The design has one major issue at the moment. The heavy engine is mounted ahead of the front wheel inside the tracks, which means the vehicle wants to nosedive at the slightest provocation. Such an event would be highly uncomfortable for the rider, so mods are needed, either by scooching the engine back a little or pushing the wheels forward.
We look forward to seeing [Bob] fix the issues and get the machine driving soon. We’ve seen other tracked builds before, too – often on the smaller scale. Video after the break.
At first glance, it seems pretty straightforward. Four wheels, each with a flange, mounted to a box with a motor. In practice, it was a little more complex than that. Just finding a spot of track to even ride on is tricky. Most “abandoned” tracks that you might see around your city often aren’t all that abandoned. Luckily for [Joel], he remembered an amusement park in the area that he went to as a kid, which he remembered having a decent amount of track. Additionally, the rails were smaller and closer to the scale of a real Minecraft track where one block is 1 meter. After calling up the owner and receiving permission, Joel began to build his cart.
First attempts to procure actual train wheels were foiled by cost and lead times, and simply CNCing a set of wheels was too expensive from a time and materials point of view. [Joel]’s first thought was about making an assembly out of two wheels to grip the rail, much like a roller coaster. However, there were dozens of switch points on the track at the park and several road crossings, both things that wouldn’t work with that sort of setup. Stumbling upon a bit of hacker inspiration, [Joel] turned to brake drums, which happen to be reasonably close to the correct size. They also have the superb quality of being relatively cheap and available. Almost all the parts were CNCed out of aluminum, plywood, or foam.
Given that the theme of the build was doing things to scale, [Joel] was mindful of the top speed of a minecart in the game, which is 8 meters per second or roughly 25 miles per hour, so he set that as his goal to hit. A beefy motor from an online warehouse and a lithium-ion pack allowed him to hit that easily; it was just a matter of doing so safely.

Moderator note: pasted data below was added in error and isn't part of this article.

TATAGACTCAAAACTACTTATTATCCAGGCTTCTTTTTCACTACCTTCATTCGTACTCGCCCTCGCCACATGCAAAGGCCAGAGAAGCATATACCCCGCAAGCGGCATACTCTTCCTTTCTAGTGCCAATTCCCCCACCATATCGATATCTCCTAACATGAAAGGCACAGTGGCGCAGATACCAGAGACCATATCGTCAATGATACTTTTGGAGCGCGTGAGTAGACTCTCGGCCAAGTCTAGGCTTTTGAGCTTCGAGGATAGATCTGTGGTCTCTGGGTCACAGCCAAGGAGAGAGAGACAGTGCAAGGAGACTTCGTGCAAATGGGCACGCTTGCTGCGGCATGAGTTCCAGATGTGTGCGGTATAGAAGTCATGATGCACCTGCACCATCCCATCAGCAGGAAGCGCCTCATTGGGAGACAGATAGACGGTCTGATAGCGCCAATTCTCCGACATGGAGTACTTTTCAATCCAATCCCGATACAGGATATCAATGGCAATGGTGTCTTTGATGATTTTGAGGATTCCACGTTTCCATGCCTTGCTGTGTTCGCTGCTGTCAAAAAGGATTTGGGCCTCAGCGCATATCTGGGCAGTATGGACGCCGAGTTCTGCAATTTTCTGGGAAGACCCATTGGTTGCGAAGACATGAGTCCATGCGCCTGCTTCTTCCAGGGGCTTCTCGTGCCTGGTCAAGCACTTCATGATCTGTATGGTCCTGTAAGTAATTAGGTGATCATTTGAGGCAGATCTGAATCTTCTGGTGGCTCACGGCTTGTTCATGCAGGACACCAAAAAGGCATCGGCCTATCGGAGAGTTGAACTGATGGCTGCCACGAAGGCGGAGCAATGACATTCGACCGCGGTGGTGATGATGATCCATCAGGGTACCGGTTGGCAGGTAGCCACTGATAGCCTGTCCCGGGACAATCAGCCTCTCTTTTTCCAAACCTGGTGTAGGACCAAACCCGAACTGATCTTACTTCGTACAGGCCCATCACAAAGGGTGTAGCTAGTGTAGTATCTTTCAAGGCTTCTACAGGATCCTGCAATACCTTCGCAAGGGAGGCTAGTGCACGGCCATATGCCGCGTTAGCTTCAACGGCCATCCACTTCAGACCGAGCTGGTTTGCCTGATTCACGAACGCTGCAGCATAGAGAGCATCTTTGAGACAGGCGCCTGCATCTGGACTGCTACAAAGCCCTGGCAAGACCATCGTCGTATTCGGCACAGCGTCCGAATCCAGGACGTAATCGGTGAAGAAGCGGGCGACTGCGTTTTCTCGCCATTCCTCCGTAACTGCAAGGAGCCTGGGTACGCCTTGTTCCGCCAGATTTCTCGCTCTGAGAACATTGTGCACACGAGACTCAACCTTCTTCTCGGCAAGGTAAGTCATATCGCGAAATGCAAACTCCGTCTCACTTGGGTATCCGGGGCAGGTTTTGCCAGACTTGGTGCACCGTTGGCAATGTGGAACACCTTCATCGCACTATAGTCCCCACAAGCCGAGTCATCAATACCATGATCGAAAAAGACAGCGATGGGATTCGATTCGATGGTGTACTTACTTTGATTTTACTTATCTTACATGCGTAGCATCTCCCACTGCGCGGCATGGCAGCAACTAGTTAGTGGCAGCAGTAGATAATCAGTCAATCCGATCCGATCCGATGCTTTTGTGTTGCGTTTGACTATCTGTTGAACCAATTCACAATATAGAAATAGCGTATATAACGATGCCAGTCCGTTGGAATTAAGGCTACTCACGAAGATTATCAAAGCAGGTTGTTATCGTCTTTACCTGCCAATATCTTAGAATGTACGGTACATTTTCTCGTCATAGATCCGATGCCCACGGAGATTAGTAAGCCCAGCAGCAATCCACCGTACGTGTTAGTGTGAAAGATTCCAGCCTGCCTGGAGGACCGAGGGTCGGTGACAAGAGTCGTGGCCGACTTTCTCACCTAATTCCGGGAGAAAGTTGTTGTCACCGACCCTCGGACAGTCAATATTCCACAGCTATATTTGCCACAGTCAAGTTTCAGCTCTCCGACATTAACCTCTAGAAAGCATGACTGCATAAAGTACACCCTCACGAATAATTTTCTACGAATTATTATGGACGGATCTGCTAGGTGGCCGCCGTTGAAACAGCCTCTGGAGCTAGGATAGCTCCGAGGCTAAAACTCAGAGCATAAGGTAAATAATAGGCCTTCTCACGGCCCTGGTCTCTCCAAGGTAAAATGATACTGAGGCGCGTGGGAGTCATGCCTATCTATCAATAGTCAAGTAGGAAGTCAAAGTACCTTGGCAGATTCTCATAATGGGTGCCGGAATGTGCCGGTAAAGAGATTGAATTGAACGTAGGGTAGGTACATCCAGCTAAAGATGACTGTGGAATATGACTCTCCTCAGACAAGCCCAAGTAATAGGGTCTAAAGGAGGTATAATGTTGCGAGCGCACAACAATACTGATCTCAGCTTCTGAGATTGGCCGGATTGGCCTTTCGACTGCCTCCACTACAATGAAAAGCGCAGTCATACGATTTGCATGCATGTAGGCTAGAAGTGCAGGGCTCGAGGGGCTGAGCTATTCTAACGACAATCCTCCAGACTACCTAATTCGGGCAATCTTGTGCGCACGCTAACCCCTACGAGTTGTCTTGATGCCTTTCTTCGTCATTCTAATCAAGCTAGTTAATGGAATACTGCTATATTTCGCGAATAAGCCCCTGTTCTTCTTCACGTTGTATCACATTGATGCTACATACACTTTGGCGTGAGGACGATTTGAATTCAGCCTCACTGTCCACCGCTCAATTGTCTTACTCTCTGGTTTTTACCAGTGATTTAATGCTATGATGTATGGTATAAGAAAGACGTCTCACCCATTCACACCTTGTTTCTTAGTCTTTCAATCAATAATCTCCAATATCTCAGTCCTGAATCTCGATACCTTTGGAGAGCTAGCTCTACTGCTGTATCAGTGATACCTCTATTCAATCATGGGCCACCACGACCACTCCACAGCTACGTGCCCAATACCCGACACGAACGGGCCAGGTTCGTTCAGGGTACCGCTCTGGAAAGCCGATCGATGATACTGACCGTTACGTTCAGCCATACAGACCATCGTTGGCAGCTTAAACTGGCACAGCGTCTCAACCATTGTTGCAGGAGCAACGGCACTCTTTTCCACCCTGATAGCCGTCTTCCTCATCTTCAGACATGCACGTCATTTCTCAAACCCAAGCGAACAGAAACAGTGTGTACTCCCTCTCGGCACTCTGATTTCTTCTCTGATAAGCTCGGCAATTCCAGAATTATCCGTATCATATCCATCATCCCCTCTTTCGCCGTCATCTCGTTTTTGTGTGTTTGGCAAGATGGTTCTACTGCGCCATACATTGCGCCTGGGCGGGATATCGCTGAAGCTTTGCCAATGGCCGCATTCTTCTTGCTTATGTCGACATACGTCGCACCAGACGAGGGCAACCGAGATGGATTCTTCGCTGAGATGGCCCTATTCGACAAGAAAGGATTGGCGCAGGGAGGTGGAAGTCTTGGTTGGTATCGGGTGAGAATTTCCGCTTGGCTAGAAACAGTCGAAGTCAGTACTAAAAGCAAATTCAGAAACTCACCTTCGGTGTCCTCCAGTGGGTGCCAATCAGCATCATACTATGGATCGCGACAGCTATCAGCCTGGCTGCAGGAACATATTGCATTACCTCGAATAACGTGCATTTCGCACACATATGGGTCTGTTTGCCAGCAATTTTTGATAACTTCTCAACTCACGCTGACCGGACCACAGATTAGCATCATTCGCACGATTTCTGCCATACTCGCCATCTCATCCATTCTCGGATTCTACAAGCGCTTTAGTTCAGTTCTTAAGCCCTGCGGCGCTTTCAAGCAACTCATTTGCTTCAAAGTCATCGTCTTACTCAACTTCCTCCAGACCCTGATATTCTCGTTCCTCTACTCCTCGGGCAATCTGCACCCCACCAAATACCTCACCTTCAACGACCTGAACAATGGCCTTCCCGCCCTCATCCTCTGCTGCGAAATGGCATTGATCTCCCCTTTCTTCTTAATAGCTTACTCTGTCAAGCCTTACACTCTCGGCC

Don’t let the knee-high size of [Hrastovc]’s creation fool you. TrackRobot weighs in at a monstrous 60 kg (130 lbs) of steel, motors, and battery. It sports two 48V motors in a body and frame made from pieces of finger-jointed sheet steel, and can reach speeds of up to four meters per second with a runtime of up to an hour. The project’s link has more pictures as well as DXF files of the pieces used for the body.
Currently TrackRobot is remote-controlled, but one goal is to turn it into a semi-autonomous snow plow. You can see TrackRobot going through its first steps as well as testing out a plow prototype in the videos embedded below.
Say you have a team of French engineers, a lake in the summer, a wizened old machinist, and some gigantic bungee cords. What would you build? The answer is clear, a human-launching crossbow. (Video, and making-of embedded below.)
You can start out watching the promo video because it looks like a lot of fun, but don’t leave without watching the engineering video. What looks like a redneck contraption turns out to be painstakingly built, and probably not entirely a death trap. The [Rad Cow] team even went so far as to purchase metal cart wheels.
Everyone else on the Intertubes would tell you not to do this at home. We say go for it. That is, draw up reasonable plans, work with an obviously competent machinist, and make something silly. It’s not going to be more dangerous than the stuff that [Furze] pulls off.